still prefer <stdio.hover <cstdio>.
Where are you seeing this?
Probably in shops which prefer libraries which work as
specified.
IME, it's vanishingly rare, and generally a sign of
incompetence.
Using a library which works as specified is incompetent? Using
one that doesn't isn't? Implementations where the <c...>
libraries work as specified are so rare that the standards
committee changed the specification.

--
James Kanze (GABI Software) email:ja*********@gmail.com
Conseils en informatique orientée objet/
Beratung in objektorientierter Datenverarbeitung
9 place Sémard, 78210 St.-Cyr-l'École, France, +33 (0)1 30 23 00 34

Oct 14 '08 #25
James Kanze wrote:
On Oct 11, 5:03 pm, Jeff Schwab <j...@schwabcenter.comwrote:
>Ian Collins wrote:
>>Jeff Schwab wrote:
Pete Becker wrote:
On 2008-10-09 09:33:41 -0400, "A.Leopold"
<andreas.leop...@himt.desaid:
>>>>>is there a c++ equivalent function to the c-function 'sprintf'?
>>>>Yes. Its name is sprintf.
Assuming that line is preceded by "using std::sprintf;".
>>That depends on which header you include. From what I've seen, people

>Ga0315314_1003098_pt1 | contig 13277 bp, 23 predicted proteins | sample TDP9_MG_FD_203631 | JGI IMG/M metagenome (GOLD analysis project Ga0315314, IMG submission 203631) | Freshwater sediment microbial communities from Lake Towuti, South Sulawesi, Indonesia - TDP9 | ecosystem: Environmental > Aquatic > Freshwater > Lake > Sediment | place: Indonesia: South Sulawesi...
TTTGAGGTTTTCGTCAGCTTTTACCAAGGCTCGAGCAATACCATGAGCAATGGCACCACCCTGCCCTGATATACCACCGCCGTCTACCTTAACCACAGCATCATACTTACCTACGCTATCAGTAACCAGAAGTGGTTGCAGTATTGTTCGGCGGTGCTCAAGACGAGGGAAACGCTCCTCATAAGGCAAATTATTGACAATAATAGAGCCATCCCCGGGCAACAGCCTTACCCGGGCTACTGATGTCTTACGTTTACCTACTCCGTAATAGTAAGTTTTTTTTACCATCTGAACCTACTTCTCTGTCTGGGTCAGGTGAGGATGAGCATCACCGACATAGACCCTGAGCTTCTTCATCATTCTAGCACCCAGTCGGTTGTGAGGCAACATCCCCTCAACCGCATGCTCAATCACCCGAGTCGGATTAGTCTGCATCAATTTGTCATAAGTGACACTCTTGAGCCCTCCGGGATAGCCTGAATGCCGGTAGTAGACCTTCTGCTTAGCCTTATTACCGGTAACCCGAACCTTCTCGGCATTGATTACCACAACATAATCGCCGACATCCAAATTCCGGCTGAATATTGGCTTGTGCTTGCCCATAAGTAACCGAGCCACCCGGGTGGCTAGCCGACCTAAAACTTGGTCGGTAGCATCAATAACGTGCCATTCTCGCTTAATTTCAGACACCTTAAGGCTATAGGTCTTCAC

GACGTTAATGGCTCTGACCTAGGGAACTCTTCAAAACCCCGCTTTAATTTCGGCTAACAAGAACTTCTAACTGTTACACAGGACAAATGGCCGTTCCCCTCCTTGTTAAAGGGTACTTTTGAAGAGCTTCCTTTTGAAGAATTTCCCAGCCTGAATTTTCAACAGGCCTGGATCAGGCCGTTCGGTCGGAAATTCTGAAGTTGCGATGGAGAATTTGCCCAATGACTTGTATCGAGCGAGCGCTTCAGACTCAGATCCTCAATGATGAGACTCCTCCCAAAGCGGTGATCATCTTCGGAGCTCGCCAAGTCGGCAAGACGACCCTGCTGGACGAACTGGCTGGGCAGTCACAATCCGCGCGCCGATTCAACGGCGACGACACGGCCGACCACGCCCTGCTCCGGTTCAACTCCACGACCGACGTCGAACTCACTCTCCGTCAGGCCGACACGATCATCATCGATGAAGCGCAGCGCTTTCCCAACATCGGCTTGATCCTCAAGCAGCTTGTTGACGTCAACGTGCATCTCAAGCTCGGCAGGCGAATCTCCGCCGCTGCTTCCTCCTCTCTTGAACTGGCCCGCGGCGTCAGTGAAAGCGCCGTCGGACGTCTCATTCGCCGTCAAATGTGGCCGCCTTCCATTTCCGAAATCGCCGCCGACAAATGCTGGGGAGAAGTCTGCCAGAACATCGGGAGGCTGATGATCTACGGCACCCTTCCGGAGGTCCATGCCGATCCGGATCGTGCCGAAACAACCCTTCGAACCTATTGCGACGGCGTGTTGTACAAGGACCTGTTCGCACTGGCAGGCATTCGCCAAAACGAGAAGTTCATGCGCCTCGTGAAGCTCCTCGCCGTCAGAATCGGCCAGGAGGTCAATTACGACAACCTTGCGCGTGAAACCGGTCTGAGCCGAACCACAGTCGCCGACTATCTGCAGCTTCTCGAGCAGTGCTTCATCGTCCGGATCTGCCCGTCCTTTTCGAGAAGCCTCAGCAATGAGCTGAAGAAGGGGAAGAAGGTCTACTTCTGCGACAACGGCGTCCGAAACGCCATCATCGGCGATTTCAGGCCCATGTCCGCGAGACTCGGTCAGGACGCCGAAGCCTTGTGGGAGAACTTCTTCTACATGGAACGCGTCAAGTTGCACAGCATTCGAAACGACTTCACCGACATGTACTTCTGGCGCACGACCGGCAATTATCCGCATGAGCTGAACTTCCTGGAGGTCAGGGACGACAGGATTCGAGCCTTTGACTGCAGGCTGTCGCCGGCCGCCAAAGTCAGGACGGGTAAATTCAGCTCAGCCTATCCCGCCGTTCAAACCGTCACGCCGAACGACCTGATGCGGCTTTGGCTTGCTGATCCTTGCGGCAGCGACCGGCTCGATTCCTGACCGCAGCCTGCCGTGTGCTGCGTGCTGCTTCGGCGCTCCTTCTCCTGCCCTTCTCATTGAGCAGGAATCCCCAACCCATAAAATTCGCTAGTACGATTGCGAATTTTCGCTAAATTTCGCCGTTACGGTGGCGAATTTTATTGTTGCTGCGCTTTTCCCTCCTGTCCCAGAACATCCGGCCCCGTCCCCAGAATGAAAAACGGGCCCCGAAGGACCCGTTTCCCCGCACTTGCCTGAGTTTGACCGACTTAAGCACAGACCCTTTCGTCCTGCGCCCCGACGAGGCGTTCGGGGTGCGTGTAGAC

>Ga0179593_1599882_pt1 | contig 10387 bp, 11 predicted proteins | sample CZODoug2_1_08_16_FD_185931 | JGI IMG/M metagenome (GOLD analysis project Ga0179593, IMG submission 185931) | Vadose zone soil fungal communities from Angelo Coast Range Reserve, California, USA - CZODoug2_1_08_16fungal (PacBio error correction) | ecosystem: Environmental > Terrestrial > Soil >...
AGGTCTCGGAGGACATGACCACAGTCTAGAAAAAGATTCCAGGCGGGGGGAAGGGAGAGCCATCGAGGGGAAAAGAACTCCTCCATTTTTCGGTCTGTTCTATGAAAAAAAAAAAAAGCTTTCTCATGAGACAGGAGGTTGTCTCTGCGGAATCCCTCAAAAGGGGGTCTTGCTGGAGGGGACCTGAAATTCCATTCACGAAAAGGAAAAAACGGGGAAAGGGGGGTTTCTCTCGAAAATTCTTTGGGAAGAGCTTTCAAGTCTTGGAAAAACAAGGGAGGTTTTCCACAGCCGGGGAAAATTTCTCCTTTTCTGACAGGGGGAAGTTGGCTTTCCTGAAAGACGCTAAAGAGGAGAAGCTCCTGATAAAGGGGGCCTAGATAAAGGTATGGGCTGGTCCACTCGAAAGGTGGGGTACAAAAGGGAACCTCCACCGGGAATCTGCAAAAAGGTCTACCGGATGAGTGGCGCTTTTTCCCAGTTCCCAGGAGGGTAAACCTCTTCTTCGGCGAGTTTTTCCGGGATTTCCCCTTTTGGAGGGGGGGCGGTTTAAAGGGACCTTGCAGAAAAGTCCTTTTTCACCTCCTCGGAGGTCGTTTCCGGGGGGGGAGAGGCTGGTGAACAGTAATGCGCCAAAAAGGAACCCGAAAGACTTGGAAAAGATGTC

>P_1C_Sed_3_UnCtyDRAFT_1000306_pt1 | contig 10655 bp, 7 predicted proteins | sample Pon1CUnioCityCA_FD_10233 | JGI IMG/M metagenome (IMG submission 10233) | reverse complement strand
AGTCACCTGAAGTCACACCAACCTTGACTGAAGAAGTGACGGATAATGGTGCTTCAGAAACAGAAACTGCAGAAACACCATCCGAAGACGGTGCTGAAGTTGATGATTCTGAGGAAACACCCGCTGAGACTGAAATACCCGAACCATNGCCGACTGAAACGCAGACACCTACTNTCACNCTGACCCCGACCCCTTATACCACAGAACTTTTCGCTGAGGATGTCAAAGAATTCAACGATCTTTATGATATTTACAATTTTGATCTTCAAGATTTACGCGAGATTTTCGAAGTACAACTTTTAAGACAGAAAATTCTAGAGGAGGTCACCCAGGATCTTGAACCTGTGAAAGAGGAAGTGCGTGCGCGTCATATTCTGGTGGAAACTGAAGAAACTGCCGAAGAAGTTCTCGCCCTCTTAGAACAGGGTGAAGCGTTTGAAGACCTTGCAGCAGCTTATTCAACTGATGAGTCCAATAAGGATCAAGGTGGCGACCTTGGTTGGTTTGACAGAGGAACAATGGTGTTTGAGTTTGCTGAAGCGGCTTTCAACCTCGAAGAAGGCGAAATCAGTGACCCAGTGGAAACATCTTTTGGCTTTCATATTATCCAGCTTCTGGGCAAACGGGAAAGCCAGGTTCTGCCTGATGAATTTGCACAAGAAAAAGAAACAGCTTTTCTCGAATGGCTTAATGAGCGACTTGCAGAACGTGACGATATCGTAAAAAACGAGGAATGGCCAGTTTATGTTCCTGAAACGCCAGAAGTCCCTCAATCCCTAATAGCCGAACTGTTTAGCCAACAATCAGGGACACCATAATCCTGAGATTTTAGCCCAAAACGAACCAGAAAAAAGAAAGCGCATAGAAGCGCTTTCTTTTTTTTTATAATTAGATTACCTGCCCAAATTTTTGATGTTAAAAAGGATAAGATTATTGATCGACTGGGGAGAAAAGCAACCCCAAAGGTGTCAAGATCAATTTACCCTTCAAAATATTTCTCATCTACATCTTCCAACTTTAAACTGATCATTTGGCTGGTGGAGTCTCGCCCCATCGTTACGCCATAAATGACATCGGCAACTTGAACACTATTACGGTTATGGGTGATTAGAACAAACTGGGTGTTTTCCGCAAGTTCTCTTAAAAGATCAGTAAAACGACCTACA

still prefer <stdio.hover <cstdio>.
>Where are you seeing this?

Probably in shops which prefer libraries which work as
specified.
>IME, it's vanishingly rare, and generally a sign of
incompetence.

Using a library which works as specified is incompetent? Using
one that doesn't isn't? Implementations where the <c...>
libraries work as specified are so rare that the standards
committee changed the specification.
He didn't say it was used where necessary, he said people preferred it.
And where on earth are you still having trouble with <c*>? They've
worked well for me for at least the last years or so (using mostly GCC).
Oct 15 '08 #26
On Oct 15, 5:20*pm, Jeff Schwab <j...@schwabcenter.comwrote:
James Kanze wrote:
On Oct 11, 5:03 pm, Jeff Schwab <j...@schwabcenter.comwrote:
Ian Collins wrote:
Jeff Schwab wrote:
Pete Becker wrote:
On 2008-10-09 09:33:41 -0400, "A.Leopold"
<andreas.leop...@himt.desaid:
>>>>is there a c++ equivalent function to the c-function
'sprintf'?
>>>Yes. Its name is sprintf.
Assuming that line is preceded by "using std::sprintf;".
>That depends on which header you include. *From what I've
seen, people still prefer <stdio.hover <cstdio>.
Where are you seeing this?
Probably in shops which prefer libraries which work as
specified.
IME, it's vanishingly rare, and generally a sign of
incompetence.